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Lepidocephalichthys berdmorei (BLYTH, 1860)

March 13th, 2012 — 1:25pm

This is one of the most frequently-traded members of the genus and is an excellent choice for those new to keeping loaches.

It’s distinguishable from congeners by a combination of characters including: relatively large adult size (to at least 80 mm SL); rounded/truncate caud…

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Homaloptera bilineata BLYTH, 1860

March 13th, 2012 — 1:25pm

This rarely-traded species is a member of the H. ocellata ‘group’ of closely-related congeners, an assemblage which currently comprises H. ocellata, H. bilineata, H. confuzona, H. orthogoniata, H. ogilviei and H. parclitella. Following Tan and Ng (2005) these share possession of a colour pattern with reddish tints and dark brown head markings, elongate head, slightly compressed body, 61-77 lateral line scales and dorsal-fin origin placed in advance of pelvic-fin origin.

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Botia histrionica BLYTH, 1860

March 13th, 2012 — 1:25pm

Adult patterning of the different geographical forms can vary considerably though young specimens all possess 5 solid dark bars on each flank and are often confused with those species exhibiting a similar juvenile pattern, particularly B. kubotai. However the horizontal dark bars on the flanks in B. kubotai typically split at quite a young age and/or develop horizontally-orientated ‘peaks’ whereas those in B. histrionica remain solid for longer and the central bar usually has a pale spot at the top so forms a ‘y’ shape.

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Paracanthocobitis zonalternans (BLYTH, 1860)

March 13th, 2012 — 1:24pm

According to Kottelat (1990) the chief distinguishing characters for the genus are: possession of 9-18½ branched dorsal-fin rays; colour pattern without black basal caudal bar, but with an ocellus at upper base of caudal-fin; upper lip with or without several rows of papillae; lower lip with a broad median interruption and a widened, papillated pad on each side.

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Chagunius baileyi RAINBOTH, 1986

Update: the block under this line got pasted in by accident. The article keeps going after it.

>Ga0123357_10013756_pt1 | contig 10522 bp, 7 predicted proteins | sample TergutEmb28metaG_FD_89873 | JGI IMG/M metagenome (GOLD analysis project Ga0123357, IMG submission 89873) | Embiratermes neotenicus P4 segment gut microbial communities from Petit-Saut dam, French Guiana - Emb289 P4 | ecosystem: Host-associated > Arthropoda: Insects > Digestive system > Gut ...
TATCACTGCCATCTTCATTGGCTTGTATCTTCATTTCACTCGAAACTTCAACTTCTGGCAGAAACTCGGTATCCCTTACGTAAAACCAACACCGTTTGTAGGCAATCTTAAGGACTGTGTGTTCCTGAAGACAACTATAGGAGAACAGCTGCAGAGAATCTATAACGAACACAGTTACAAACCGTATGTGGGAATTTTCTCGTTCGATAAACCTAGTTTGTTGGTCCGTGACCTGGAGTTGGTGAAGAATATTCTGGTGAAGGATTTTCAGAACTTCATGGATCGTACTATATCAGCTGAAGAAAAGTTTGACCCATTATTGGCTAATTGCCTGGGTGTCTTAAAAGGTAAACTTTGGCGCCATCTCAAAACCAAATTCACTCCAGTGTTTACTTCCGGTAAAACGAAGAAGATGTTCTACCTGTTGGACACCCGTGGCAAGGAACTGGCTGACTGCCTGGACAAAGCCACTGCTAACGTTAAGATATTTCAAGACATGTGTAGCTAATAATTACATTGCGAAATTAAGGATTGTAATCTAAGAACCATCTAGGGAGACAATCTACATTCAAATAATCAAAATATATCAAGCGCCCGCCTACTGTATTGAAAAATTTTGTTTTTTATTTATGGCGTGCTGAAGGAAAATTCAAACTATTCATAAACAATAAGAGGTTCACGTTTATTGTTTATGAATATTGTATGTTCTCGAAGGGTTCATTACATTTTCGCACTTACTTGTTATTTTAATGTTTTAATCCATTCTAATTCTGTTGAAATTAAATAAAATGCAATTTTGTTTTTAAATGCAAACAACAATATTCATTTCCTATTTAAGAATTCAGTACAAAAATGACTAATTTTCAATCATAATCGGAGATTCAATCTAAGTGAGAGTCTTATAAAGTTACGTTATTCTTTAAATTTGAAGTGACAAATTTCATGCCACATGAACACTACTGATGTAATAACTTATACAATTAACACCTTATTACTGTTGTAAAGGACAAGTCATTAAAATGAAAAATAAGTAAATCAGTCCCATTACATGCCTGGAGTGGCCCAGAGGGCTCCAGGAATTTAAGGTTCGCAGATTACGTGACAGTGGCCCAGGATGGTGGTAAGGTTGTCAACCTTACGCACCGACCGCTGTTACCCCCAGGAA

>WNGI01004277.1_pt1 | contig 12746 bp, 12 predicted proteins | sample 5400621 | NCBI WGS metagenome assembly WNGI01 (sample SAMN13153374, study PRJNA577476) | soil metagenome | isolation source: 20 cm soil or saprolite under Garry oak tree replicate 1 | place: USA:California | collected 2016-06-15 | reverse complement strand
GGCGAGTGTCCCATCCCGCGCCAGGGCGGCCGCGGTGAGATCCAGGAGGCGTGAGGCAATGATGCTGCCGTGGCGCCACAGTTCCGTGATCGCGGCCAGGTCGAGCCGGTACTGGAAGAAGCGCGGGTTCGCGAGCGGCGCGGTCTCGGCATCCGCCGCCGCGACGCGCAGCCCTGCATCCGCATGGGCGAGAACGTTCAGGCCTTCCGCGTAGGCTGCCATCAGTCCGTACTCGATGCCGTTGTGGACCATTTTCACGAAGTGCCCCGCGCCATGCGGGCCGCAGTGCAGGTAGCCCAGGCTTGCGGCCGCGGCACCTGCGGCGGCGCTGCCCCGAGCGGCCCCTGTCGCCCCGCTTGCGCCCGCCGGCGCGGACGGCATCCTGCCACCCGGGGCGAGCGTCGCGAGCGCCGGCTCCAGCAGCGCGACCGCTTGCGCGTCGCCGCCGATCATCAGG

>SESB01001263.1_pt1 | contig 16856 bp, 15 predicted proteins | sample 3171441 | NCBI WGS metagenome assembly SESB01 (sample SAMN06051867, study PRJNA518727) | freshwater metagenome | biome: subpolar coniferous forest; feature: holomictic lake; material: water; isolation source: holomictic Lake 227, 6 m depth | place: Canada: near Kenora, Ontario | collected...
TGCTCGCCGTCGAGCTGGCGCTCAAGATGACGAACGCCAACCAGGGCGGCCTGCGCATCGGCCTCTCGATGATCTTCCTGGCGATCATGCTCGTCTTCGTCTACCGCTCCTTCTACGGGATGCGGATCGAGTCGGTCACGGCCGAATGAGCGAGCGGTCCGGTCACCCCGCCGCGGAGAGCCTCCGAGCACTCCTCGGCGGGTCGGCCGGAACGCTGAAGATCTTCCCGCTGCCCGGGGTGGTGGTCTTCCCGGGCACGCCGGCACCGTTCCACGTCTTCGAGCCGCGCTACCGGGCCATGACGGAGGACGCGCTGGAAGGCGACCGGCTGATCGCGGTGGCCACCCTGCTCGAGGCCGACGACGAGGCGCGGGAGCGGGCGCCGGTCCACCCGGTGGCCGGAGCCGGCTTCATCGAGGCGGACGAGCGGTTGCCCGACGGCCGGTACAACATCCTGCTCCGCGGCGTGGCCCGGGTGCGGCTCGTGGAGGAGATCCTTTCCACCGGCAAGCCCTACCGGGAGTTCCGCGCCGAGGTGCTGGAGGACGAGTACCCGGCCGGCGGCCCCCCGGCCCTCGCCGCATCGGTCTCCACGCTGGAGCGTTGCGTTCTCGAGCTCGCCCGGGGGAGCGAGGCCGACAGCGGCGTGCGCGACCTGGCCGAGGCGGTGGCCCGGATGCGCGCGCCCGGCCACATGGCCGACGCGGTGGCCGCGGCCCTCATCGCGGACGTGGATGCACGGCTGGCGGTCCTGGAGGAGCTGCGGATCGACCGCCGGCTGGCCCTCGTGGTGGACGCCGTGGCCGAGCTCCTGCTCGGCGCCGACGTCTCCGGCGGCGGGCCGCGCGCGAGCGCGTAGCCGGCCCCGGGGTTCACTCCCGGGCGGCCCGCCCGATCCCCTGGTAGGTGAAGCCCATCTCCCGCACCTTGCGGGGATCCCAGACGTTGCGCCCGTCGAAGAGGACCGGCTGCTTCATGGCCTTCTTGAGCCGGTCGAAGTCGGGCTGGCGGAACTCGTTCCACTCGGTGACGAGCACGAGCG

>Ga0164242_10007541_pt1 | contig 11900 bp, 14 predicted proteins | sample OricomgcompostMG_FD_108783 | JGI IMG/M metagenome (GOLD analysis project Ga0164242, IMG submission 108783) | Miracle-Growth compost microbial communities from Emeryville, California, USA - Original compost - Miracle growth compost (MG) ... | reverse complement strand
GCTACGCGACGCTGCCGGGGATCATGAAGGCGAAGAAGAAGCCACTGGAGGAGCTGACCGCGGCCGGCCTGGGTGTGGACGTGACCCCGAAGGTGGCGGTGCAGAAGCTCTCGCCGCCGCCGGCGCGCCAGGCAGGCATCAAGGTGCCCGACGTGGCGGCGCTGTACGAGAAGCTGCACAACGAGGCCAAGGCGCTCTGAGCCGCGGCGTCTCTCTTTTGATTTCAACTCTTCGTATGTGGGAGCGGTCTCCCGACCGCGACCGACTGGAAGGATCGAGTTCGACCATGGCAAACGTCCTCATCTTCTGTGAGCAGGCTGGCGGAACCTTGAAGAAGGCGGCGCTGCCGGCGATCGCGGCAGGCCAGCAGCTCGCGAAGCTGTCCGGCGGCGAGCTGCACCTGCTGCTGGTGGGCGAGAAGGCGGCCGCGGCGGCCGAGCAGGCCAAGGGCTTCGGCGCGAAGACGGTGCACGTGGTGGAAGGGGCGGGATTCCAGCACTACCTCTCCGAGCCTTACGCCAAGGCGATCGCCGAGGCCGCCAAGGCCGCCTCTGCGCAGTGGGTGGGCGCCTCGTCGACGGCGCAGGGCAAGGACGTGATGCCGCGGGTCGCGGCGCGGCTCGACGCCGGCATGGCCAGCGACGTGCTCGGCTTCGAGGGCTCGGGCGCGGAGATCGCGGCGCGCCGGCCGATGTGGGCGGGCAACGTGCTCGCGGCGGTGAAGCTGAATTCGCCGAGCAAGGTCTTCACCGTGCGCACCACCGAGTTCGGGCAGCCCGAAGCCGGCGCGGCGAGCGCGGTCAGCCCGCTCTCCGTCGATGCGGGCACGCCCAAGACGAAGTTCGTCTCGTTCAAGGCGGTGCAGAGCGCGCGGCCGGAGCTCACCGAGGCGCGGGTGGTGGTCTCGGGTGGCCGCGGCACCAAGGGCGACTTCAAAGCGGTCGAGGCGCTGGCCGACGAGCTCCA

March 13th, 2012 — 1:24pm

There are currently three species which look almost identical and are most easily separated by collection details since their ranges do not overlap in nature; C. chagunio is endemic to the Ganges and Brahmaputra drainages and C. nicholsi to the Ayeyarwady/Irrawaddy.

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Notopterus notopterus (PALLAS, 1769)

Bronze Featherback

March 13th, 2012 — 1:22pm

This species is also referred to as ‘Asian knifefish’ or ‘ghost knifefish’ in the aquarium trade in the aquarium trade but arguably has no place in the ornamental hobby given its adult size and specialised requirements.

It is sometimes confused with the African species Xenomystus nigri but is easily told apart by its larger adult size and presence (vs. absence) of a dorsal fin.

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Badis ruber SCHREITMÜLLER, 1923

Burmese Badis

March 13th, 2012 — 1:22pm

B. ruber is among the better known Badis species in the aquarium hobby with trade names including ‘Burmese badis’ and ‘red badis’.

It was referred as Badis badis burmicanus for a number of years and will be seen labelled as such in older literature.

Among congeners it is most easily confused with…

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Syncrossus berdmorei BLYTH, 1860

Redfin Tiger Loach

March 13th, 2012 — 1:20pm

Interestingly some observations suggest that the character of the highest-ranked, or alpha, fish appears to affect that of the whole group though it must be said that scientific studies of botiid loach behaviour are virtually non-existent. It certainly seems that they display a degree of ‘personality’ with some specimens being naturally bolder/more aggressive than others. The alpha is normally the largest specimen within the group and often female.

Sound also appears to be an important factor in communication since these loaches are able…

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Brachydanio nigrofasciata (DAY, 1870)

Dwarf Spotted 'Danio'

March 13th, 2012 — 1:19pm

The genus Danio contains only the type species, D. dangila, separated on the basis of its larger size and the shape of the caudal-fin, which in adults is only slightly emarginate or even truncate in shape, a feature it shares only with Tinca tinca (the common tench) among other cyprinids.

The remaining species, of which B. rerio is thought to be the most ancient, are included in the revalidated genus Brachydanio Weber & de Beaufort, 1916.

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